Robbie Coltrane’s death at 72 is a blow to his many fans. And it’s even harder for the friends who worked with the Scottish actor. Affectionate references to his great stature flowed freely this weekend, whether measured in stones and pounds, or degrees of pure charisma.
Director and comic actor Peter Richardson, one of the main creative forces behind the comic book films in which Coltrane first appeared, praised the extent of his late friend’s talent: “Everything was great about Robbie. He was so funny, but he could do anything.
“We came into the industry together and I gave him two roles in our first comic book movie, Five go crazy in Dorset. He played the village shopkeeper and a seedy gypsy and he became a fixture due to his energy and personality.
“In another movie we did, The pope must die, he played a rather innocent character, who was so self-effacing and different from his other characters. I also loved him in our 1984 movie, Gino, where he played Max, a guy who had a breakdown while driving his jaguar and drinking. It was based on someone I had met in the music industry, but Robbie had it all figured out.
“He was also very good much later, like the inspector of Hunt for Tony Blairwhen he had to interrogate Peter Mandelson, played by Nigel Planer.
By the mid-1980s, Richardson had established a small repertoire company featuring Coltrane and other alternative comedy stars, including Dawn French, Jennifer Saunders, Adrian Edmondson and Rik Mayall. And he had “wonderful times” with Coltrane off-screen.
“I remember sleeping together on the beach in France and then going on vacation to Spain with Robbie and Keith Allen. We had a great time while we were writing what would have been a sequel to our movie. Bullshit. It was never done.
Coltrane’s prowess as a serious actor was established in 1993 on ITV Cracker. He played Fitz, an evil criminal psychologist, on the award-winning series written by Jimmy McGovern. This weekend, the show’s producer, Gub Neal, was delighted to see several Coltrane tributes pick Fitz as his best performance.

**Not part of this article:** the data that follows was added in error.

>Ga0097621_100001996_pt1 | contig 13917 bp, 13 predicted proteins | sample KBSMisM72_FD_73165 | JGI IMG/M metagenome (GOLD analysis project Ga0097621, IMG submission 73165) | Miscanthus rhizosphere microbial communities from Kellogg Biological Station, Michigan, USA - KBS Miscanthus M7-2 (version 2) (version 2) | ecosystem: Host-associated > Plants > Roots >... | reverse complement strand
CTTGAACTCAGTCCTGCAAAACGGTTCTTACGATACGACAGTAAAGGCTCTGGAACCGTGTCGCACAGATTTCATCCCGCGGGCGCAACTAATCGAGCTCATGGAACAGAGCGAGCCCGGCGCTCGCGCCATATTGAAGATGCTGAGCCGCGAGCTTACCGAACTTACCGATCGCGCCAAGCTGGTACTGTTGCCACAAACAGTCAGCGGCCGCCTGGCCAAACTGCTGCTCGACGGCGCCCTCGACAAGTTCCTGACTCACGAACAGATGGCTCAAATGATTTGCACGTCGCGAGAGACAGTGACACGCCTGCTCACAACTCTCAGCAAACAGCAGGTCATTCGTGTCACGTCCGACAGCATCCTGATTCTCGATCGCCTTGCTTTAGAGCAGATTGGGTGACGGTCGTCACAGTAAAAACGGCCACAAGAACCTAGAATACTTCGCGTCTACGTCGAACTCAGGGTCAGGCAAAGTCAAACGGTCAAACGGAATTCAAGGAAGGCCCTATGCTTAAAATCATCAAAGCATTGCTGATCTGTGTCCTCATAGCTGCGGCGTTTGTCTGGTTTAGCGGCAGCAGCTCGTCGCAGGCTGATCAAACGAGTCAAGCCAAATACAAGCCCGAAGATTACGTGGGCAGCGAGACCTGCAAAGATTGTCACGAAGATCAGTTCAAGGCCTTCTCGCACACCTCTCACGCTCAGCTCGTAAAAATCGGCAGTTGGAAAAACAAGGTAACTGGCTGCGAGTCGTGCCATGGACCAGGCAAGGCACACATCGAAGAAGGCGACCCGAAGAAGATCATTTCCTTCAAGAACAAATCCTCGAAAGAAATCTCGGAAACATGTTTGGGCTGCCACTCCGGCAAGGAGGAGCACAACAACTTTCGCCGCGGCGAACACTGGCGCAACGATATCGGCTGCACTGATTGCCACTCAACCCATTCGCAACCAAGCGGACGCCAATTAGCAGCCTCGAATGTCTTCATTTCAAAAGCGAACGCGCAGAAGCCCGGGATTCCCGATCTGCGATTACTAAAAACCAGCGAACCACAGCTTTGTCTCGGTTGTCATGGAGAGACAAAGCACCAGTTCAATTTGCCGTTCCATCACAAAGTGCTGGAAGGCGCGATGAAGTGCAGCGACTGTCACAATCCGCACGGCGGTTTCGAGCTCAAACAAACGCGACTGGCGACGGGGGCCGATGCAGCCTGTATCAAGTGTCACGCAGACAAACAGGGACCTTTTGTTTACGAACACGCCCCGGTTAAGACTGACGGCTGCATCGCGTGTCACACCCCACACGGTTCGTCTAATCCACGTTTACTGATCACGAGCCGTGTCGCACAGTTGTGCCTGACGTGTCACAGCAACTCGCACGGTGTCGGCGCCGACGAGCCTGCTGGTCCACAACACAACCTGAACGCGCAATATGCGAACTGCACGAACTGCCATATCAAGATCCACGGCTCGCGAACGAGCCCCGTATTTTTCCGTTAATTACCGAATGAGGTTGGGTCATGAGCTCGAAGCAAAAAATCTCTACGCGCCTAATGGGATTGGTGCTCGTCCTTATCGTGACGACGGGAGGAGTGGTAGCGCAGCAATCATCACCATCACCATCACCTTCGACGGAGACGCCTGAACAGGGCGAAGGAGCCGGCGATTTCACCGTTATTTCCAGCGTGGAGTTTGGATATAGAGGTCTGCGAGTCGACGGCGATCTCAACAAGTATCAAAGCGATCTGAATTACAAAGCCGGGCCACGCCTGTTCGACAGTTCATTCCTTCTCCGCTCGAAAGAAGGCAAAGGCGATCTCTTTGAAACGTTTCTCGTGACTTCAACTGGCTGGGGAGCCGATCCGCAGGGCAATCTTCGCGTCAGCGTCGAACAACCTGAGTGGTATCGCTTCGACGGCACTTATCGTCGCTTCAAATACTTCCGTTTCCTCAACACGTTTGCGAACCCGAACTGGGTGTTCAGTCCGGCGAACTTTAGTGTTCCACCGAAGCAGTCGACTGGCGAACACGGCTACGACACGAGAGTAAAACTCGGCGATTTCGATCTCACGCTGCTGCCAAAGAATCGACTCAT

“Robbie was an incredibly intriguing character, but also a silly one at times,” Neal said. “He was deeply intelligent and deeply troubled. And he had the courage to bring it all to the screen.
Neal came up with the idea of Cracker and got McGovern to write the show, although at first no one was enthusiastic: “I remember I took Robbie to meet Jimmy, who wasn’t very enthusiastic. Jimmy simply told him, “I see this character as a very skinny guy.” Robbie burst out laughing, which really defused the tension.
Once Coltrane landed the role, despite favorite early contestants such as Robert Lindsay and Keith Allen, audiences had the new alternative to the hit cop show. Inspector Morse the channel was looking for.
“Robbie had a 1940s film noir thing that really worked,” Neal said. “He brought that sculpted weight to the piece. He just had a ladder and thus brought Fitz to life in a titanic way.
Neal also paid tribute to an underrated Coltrane skill: car maintenance. “He was also a great mechanic and I wouldn’t want that side of him to be forgotten,” he said. “I clearly remember when I went to talk to him about playing Fitz and while he was talking to me he was dismantling a carburettor. It was wonderful to watch because I love cars, like him.
“He had a huge collection of vehicles and later he did these TV shows where he was driving a Cadillac. The mechanics had to do with his ability to try to figure things out in his game. He liked to know how things worked and I took great comfort in it. He knew so much about all the subtleties. It was a dimension for him in which I reveled.
“He was truly a polymath. Just look at the extent of his appeal, also filling the role of Hagrid in the Harry Potter films. My heart races. I loved the man.